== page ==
The Senate Voted to Stand Up for Net Neutrality, Now Tell the House to Do the Same 

Still trying to get my head around the PGP vulnerability

The Major Speaks: Please Listen

A Veteran’s Gaza Stream-of-Consciousness: Just What’ve I Been Fighting For? by Major Danny Sjursen:  [emphasis/changes in text marked in red are mine]
"After the first death, there is no other."
~ Dylan Thomas

I’m ashamed.

It’s 5:55 AM and I wake up for one more of my last few days in the army – the end of middling soldier’s career – here at Fort Leavenworth, Kansas. The BBC (I refuse to watch mainstream American news in 2018) is ablaze with the latest reports from the Gaza Strip – some 60 more unarmed Palestinians massacred along the border. Ever so typically, not a single Israeli soldier or citizen was killed.

Then Israel sends its apologist ministers to speak to the world, to America really. "They deserved it," "they were all terrorists," "Hamas was behind the protests," "Israel must protect its border," on and on the sardonic ablutions flow. If the unarmed protesters were, as is regularly claimed, "All Hamas," then they were the most incompetent terrorists in world history. The battle is so one sided that it borders on the absurd.

The Israeli Defense Forces (IDF) make a mockery of the broadly accepted jus in Bello strictures for justice in warfare: proportionality and discrimination. One must, to cohere with basic morals and international law, strive to kill only combatants and use only so much force as is necessary to remove a threat. One look at the video speaks for itself: Israeli troops think they’re above the law, any law. Guess who else has acted with such disdain for the principles of proportionality and discrimination: Hamas. The irony is lost on many Israelis…and Americans.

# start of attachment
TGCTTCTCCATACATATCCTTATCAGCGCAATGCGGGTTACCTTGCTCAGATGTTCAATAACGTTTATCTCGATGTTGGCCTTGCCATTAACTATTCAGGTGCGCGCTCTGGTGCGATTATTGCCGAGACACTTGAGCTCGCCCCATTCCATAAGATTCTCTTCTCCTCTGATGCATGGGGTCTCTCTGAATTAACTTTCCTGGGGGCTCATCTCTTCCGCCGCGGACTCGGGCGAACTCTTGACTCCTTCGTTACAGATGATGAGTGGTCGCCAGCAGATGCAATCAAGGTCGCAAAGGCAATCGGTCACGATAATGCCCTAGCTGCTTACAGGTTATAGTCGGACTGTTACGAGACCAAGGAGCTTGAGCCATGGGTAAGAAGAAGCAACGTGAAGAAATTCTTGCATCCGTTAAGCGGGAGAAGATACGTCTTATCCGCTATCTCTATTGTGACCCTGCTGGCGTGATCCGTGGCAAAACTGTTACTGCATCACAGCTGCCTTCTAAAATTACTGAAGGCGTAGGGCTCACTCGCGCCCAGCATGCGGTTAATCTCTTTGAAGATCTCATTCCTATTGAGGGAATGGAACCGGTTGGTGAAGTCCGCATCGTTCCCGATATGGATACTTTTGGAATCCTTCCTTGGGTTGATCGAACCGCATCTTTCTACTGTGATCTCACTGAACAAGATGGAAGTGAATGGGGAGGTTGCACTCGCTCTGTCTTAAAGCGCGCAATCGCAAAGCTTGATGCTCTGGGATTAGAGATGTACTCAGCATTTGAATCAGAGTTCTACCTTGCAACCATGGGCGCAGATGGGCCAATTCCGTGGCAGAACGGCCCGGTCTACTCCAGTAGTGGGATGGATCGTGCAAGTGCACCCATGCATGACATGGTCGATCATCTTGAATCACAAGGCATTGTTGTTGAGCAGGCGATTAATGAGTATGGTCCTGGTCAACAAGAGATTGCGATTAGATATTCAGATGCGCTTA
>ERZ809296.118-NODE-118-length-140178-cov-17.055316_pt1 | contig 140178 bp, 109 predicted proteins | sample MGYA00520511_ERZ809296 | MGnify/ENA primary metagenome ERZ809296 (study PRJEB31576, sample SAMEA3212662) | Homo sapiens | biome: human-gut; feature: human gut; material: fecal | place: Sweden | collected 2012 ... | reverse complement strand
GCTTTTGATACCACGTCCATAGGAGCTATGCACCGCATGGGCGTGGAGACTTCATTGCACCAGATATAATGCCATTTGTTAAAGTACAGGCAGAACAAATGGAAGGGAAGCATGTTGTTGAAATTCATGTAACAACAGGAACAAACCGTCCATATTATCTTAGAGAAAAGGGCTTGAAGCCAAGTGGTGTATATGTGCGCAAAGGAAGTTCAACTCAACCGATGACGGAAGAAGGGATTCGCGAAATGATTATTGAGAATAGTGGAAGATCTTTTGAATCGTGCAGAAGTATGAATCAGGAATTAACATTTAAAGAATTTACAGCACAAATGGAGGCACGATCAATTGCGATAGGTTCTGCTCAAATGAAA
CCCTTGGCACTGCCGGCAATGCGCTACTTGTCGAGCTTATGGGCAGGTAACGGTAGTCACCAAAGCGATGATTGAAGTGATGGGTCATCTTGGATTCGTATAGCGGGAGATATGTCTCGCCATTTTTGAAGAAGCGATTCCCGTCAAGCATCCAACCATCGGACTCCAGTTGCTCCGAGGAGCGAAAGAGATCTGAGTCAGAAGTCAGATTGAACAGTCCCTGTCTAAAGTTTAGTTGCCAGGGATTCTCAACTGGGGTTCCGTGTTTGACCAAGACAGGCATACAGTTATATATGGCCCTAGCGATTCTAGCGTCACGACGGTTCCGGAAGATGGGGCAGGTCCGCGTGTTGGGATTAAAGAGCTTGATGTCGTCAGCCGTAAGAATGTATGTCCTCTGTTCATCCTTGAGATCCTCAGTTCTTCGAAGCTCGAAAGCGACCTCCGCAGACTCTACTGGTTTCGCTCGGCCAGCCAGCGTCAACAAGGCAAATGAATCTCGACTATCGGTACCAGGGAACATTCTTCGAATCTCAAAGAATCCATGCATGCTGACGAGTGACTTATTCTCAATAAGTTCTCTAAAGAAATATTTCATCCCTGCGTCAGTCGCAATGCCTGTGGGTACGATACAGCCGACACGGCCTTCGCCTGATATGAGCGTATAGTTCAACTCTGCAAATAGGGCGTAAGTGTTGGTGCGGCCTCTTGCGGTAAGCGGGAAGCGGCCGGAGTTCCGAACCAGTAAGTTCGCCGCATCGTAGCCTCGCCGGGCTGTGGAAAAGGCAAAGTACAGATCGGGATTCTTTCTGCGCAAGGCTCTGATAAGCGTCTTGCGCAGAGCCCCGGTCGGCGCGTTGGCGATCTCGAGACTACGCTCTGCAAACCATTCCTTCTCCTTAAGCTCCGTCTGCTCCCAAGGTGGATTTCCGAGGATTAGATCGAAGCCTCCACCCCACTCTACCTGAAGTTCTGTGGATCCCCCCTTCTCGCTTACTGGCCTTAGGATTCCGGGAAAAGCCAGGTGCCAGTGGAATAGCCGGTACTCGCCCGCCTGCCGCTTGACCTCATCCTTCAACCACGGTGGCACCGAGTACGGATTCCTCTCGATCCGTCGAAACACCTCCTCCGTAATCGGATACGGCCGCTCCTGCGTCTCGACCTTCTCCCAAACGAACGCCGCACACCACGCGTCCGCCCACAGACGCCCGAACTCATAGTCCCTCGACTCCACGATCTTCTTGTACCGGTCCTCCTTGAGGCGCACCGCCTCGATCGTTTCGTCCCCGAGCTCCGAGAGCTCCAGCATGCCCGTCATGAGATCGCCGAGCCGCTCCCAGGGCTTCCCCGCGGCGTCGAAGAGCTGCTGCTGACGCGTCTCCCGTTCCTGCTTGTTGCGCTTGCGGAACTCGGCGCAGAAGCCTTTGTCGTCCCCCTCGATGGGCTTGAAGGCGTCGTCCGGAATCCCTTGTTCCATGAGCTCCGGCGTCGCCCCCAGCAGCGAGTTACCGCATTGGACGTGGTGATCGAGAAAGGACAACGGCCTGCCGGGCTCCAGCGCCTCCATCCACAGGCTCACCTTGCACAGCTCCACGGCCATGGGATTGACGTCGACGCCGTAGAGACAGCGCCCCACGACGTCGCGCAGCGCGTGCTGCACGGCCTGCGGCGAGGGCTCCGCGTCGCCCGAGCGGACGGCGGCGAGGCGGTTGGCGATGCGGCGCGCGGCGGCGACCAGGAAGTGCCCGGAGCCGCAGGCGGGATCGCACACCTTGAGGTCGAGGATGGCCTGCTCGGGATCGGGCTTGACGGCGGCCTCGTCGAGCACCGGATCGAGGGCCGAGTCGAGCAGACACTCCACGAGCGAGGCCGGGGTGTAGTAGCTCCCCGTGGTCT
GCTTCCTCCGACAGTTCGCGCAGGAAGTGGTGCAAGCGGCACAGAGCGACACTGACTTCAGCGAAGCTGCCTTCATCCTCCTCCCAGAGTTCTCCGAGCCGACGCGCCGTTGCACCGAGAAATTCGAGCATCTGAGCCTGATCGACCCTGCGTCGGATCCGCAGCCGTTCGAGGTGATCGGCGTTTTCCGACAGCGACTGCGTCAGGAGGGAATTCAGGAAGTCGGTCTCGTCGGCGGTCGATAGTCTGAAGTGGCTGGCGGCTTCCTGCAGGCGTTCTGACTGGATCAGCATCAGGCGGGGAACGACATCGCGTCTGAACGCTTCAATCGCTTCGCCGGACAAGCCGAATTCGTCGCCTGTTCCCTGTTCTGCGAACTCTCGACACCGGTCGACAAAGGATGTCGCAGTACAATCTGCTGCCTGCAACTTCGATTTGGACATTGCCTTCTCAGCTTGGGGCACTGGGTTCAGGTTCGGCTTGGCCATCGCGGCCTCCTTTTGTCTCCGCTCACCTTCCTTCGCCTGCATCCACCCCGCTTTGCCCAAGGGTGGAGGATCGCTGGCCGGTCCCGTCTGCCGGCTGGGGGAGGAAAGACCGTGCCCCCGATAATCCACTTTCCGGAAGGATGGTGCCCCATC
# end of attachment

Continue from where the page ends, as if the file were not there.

All the while, a U.S. president is silent, an American populace is implicated.

There’ll be little time and less energy for mourning on American television today. Hawks will defend Israel, "liberals" will apologize for it. Trump will tweet, Kanye will talk, and the Gaza story will pass. Palestinians, who are twice tainted – Muslims and Arabs – will never garner the sympathy of White America. Their lives are worth less than the potential anxiety of a single Israeli.

Washington, and the entire US machine will fall in line and back Israel. It always does.